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Said he: "I am surprised and astonished. . . . I do not know how such a story ever got started."

Headlined The New York World: "Fee! Fi! Fo! Fum! List to the Numb-ing Tale of the Tiger and the



Welshman as Spun by Wickham Steed. ... No One Else Ever Heard of It."

While they awaited the book, U. S. newspaper readers reflected that, of all journalists at the Peace Conference, whilom Editor Steed was probably as near the inner machinery as any; that of all temperaments assembled at Versailles, those of Lloyd George and "Tiger" Clemenceau were perhaps the fieriest; that if such a quarrel had come to pass, it must certainly have been hushed up; that of all reputations, Mr. Steed's was a most excellent one for veracity; that, of all times, the present with Wilson dead, Lloyd George obscured, Clemenceau retiredwas as convenient as any for publishing the anecdote.

On the other hand, few men as brilliant and vivacious as Wickham Steed are not also imaginative.


Faith, Hope and Charity were attendant upon the birth of a new public print, The Commonweal, "a weekly review of literature, the arts and public affairs." A maiden issue appeared last week with the announcement that the spirit of the famed triumvirate would be the newcomer's guiding intention.

An introductory editorial explained further that The Commonweal would be "definitely Christian in its presentation of orthodox religious principles and their application to the subjects that fall within its purview: principles which until now have not, we believe, been expressed in American journalism ex

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the various denominations. . . . But it will be in no sense . . . an authoritative or authorized mouthpiece of the Catholic Church. . . . Its pages will be open to writers holding different forms of Christian belief, and in some cases to authors who do not profess any form of Christian faith. . . . It will be an open forum."

Presenting much the same physical appearance as The Nation and The New Republic, The Commonweal employed much the same compositional formulæ as those two magazines. Its 28 pages contained: "a leader" concerning politics; two pages of running comment on current affairs; seven special articles; a page of verse; two of play reviews; a "quiet corner" of book talk; book reviews.


But only physically did The Commonweal resemble The New Republic or The Nation. As well written as they, it directed its efforts to progressive, non-partisan conservatism, colored by Roman Catholic thought, in contrast to their enthusiastic modernism, strongly colored by socialistic thought. Thus, The Commonweal's pledge of fealty to the President-elect digressed long enough to quote Plutarch: "There never was a state of atheists . . .", and to sketch the mystical conception of God as a great Will, pervading all things. Thus, also, an editorial excoriated the anti-Catholic Klan, another the salaciousness of newspapers, another The New York HeraldTribune for its sweeping headline: "Religious Conditions in South America Are Similar to those of the Middle Ages." Play reviews called What Price Glory? "interesting . . . as a discussion of the life, habits and beliefs of the Negrillos is interesting"; and The Werewolf "undoubtedly the best example of the kind of play which should never be produced at all." Religious broadmindedness was plainly intended to be the implication of a note congratulating the editors of The Menorah Journal (Jewish) on their AugustSeptember issue. Of the longer articles, one was by G. K. Chesterton, Religion and Sex, another by B. C. A. Windle, Science Sees the Light.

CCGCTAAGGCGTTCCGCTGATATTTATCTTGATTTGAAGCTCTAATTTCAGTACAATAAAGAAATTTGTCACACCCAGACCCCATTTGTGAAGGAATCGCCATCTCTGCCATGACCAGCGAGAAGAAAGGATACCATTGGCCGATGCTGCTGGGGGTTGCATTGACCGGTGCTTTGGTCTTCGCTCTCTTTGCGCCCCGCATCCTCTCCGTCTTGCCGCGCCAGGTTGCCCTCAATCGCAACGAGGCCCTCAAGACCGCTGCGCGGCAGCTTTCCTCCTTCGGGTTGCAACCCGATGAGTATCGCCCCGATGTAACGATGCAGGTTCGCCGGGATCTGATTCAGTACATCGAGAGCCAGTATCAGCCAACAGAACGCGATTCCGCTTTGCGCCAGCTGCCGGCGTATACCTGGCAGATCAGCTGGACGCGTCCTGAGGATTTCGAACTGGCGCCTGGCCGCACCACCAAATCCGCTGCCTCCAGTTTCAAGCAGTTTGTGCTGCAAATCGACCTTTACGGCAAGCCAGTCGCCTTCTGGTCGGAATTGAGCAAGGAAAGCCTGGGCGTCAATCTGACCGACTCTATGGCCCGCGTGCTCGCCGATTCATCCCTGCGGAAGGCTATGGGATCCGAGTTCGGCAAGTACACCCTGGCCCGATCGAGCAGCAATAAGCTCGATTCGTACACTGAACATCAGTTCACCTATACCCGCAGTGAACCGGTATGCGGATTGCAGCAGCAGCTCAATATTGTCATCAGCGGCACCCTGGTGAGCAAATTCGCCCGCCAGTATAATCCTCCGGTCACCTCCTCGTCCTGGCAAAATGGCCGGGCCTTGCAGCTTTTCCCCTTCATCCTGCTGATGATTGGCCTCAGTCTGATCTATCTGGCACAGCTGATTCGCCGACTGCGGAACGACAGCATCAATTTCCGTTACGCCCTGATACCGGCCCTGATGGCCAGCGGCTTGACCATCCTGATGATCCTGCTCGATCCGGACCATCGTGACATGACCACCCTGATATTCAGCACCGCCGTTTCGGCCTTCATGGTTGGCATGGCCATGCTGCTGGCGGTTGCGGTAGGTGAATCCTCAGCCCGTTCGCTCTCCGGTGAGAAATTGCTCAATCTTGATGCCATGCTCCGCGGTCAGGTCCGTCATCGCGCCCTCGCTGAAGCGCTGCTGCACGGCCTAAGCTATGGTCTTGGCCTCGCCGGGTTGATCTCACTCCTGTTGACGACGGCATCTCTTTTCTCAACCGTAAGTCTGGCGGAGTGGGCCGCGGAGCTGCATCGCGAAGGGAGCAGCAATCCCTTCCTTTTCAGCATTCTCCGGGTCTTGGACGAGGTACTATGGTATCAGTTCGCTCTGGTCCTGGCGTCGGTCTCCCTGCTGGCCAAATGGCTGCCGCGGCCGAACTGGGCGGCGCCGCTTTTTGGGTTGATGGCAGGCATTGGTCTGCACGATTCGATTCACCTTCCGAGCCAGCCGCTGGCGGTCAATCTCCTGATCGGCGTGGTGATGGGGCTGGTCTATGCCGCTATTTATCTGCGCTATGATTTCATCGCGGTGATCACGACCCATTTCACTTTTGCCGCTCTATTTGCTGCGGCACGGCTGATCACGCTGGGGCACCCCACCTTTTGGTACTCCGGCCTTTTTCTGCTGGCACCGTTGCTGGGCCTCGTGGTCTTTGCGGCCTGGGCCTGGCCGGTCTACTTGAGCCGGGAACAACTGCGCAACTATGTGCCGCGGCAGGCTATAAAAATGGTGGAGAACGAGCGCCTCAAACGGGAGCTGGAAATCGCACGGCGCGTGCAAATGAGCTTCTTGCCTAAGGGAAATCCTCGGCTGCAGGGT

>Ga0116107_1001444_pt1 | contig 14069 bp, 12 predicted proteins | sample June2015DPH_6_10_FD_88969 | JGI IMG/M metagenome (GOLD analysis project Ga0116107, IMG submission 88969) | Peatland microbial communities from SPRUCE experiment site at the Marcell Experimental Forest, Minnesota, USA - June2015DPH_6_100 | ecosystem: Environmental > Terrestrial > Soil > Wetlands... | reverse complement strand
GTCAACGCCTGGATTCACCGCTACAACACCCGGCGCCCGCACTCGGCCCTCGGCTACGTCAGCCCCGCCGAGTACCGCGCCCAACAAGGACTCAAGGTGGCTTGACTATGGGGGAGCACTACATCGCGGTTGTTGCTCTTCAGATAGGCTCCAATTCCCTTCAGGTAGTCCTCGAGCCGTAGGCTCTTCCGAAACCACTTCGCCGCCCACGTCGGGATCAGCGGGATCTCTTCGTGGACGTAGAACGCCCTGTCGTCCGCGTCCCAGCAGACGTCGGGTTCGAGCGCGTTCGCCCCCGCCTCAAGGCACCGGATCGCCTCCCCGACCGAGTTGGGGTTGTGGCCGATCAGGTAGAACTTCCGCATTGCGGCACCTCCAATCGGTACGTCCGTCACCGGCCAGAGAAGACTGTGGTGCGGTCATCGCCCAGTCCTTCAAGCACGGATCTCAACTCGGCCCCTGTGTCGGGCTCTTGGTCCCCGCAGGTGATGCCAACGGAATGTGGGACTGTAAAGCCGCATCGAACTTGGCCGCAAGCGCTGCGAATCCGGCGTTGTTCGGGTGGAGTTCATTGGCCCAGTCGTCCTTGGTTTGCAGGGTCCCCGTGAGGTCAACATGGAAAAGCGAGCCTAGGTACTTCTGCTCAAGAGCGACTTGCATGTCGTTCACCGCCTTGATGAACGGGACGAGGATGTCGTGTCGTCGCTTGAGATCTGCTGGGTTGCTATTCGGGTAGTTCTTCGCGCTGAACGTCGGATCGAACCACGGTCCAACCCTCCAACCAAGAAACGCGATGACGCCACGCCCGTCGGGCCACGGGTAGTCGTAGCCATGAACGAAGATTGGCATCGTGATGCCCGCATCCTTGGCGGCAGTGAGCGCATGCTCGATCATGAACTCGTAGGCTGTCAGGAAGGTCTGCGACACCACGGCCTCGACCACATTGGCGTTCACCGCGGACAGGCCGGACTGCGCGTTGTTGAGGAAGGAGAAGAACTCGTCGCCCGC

The Commonweal's publishers were announced as The Calvert Associates, Inc., "a membership society incorporated under the laws of the State of N. Y." This body, deriving its name from George Calvert, Lord Baltimore, founder of Maryland, plans also to support activities other than its publishing, through local groups the country over.

Significance. Jewish publications, of whatever character, inevitably express the Hebrew faith. The editors of The Commonweal, while notably receptive, at once identified themselves as watchful guardians of the Petrine Rock. When their magazine appeared, many reflected that, though tacitly represented by scores of unofficial publications, Protestantism has no lay organs definitely and forthrightly wedded to its cause. Split two ways, into various denominations and into various

Moreover, not being greatly give organization, it is doubtful that Prote tantism will ever seek to have them


"Red Magic"

The New York World last we burst forth with pages unique to L. newspapers. These pages were cal the Red Magic Section and were vertised prior to their appearance pages personally edited by Harry Ha dini, President of the Society of Am can Magicians.

Red this magic section was-red v ink. Magic this section was not, s as parlor tricks and picture puzzles z magical. One was not taught how exorcise satanic presences, to stir a cauldron fraught with "eye of newt a tongue of toad," to draw a charme circle or utilize the mystical phases the moon. "Magic" was used in popular, journalistic sense in nam the new section. And a popular, high successful journalistic departure t new section promised to be. It re minded readers of the "find-the-face picture puzzles once run by the Bra lyn Daily Eagle, expanded, colored r bigger and better in every way. The was the letter puzzle which comes ou "Wise you are, wise you be. I see y are too wise for me." There was the well-known optical illusion of the ele phant swallowing a peanut. There was a well-known matchbox trick, fully explained diagrammatically.

A note referred the reader to the World's Magazine Section-where were set down little-known facts about Harry Houdini: that he was born to th name of Weiss, son of a scholarl rabbi; that he took his name from a French magician, Robert Houdini; the his "greatest trick" is allowing himsel

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Current Station

After the election results were received and digested by the public, the stock market proceeded to go immediately on record as optimistic of the business future. The obliteration of La Follettism removed a heavy prejudice against rail securities; at the same time, basic industries like steel and oil gave signs of expansion and higher prices.

Money shows a slightly firmer tendency, despite the fact that call funds have again gone back to the 2% midsummer rate. Nevertheless,

the overwhelming sufficiency of funds here precludes much danger of an action in interest rates according to over-rigid ideas of business cycles.